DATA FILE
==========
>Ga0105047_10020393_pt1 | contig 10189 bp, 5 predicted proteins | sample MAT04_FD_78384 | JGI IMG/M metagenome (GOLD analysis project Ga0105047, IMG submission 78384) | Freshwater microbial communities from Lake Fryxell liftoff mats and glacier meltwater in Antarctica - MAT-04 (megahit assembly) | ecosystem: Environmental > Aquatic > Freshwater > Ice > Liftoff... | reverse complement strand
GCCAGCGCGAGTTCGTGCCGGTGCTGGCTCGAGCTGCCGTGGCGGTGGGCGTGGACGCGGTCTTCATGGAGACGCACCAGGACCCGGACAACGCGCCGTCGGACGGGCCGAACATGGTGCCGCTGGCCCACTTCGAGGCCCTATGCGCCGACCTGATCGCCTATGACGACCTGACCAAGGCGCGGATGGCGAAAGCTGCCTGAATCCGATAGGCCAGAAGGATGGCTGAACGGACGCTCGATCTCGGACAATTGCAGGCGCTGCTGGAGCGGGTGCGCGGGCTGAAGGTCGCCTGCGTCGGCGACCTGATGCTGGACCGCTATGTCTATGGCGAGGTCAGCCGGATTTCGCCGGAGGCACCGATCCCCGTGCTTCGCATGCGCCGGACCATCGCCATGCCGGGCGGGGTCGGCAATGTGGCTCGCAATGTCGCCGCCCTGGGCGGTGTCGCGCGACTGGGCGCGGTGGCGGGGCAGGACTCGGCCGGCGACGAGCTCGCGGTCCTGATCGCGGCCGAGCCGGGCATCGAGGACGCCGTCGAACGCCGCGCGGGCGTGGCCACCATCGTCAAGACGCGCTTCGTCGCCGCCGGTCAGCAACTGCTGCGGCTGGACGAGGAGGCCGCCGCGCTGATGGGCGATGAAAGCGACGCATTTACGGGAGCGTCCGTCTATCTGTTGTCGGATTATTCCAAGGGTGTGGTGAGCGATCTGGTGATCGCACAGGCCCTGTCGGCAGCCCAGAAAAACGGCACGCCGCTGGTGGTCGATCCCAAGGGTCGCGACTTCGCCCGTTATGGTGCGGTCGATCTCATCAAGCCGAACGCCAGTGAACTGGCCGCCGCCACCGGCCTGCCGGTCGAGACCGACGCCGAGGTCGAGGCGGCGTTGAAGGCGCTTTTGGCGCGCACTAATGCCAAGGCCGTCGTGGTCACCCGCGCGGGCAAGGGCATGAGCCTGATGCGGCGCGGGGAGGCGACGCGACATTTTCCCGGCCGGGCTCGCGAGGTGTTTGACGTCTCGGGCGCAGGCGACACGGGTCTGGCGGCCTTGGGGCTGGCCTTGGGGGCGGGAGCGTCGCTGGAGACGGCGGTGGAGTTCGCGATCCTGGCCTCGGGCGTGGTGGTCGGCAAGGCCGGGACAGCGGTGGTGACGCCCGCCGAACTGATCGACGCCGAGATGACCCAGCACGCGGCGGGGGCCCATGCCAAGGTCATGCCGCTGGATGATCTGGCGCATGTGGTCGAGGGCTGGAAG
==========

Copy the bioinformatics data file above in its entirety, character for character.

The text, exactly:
>Ga0105047_10020393_pt1 | contig 10189 bp, 5 predicted proteins | sample MAT04_FD_78384 | JGI IMG/M metagenome (GOLD analysis project Ga0105047, IMG submission 78384) | Freshwater microbial communities from Lake Fryxell liftoff mats and glacier meltwater in Antarctica - MAT-04 (megahit assembly) | ecosystem: Environmental > Aquatic > Freshwater > Ice > Liftoff... | reverse complement strand
GCCAGCGCGAGTTCGTGCCGGTGCTGGCTCGAGCTGCCGTGGCGGTGGGCGTGGACGCGGTCTTCATGGAGACGCACCAGGACCCGGACAACGCGCCGTCGGACGGGCCGAACATGGTGCCGCTGGCCCACTTCGAGGCCCTATGCGCCGACCTGATCGCCTATGACGACCTGACCAAGGCGCGGATGGCGAAAGCTGCCTGAATCCGATAGGCCAGAAGGATGGCTGAACGGACGCTCGATCTCGGACAATTGCAGGCGCTGCTGGAGCGGGTGCGCGGGCTGAAGGTCGCCTGCGTCGGCGACCTGATGCTGGACCGCTATGTCTATGGCGAGGTCAGCCGGATTTCGCCGGAGGCACCGATCCCCGTGCTTCGCATGCGCCGGACCATCGCCATGCCGGGCGGGGTCGGCAATGTGGCTCGCAATGTCGCCGCCCTGGGCGGTGTCGCGCGACTGGGCGCGGTGGCGGGGCAGGACTCGGCCGGCGACGAGCTCGCGGTCCTGATCGCGGCCGAGCCGGGCATCGAGGACGCCGTCGAACGCCGCGCGGGCGTGGCCACCATCGTCAAGACGCGCTTCGTCGCCGCCGGTCAGCAACTGCTGCGGCTGGACGAGGAGGCCGCCGCGCTGATGGGCGATGAAAGCGACGCATTTACGGGAGCGTCCGTCTATCTGTTGTCGGATTATTCCAAGGGTGTGGTGAGCGATCTGGTGATCGCACAGGCCCTGTCGGCAGCCCAGAAAAACGGCACGCCGCTGGTGGTCGATCCCAAGGGTCGCGACTTCGCCCGTTATGGTGCGGTCGATCTCATCAAGCCGAACGCCAGTGAACTGGCCGCCGCCACCGGCCTGCCGGTCGAGACCGACGCCGAGGTCGAGGCGGCGTTGAAGGCGCTTTTGGCGCGCACTAATGCCAAGGCCGTCGTGGTCACCCGCGCGGGCAAGGGCATGAGCCTGATGCGGCGCGGGGAGGCGACGCGACATTTTCCCGGCCGGGCTCGCGAGGTGTTTGACGTCTCGGGCGCAGGCGACACGGGTCTGGCGGCCTTGGGGCTGGCCTTGGGGGCGGGAGCGTCGCTGGAGACGGCGGTGGAGTTCGCGATCCTGGCCTCGGGCGTGGTGGTCGGCAAGGCCGGGACAGCGGTGGTGACGCCCGCCGAACTGATCGACGCCGAGATGACCCAGCACGCGGCGGGGGCCCATGCCAAGGTCATGCCGCTGGATGATCTGGCGCATGTGGTCGAGGGCTGGAAG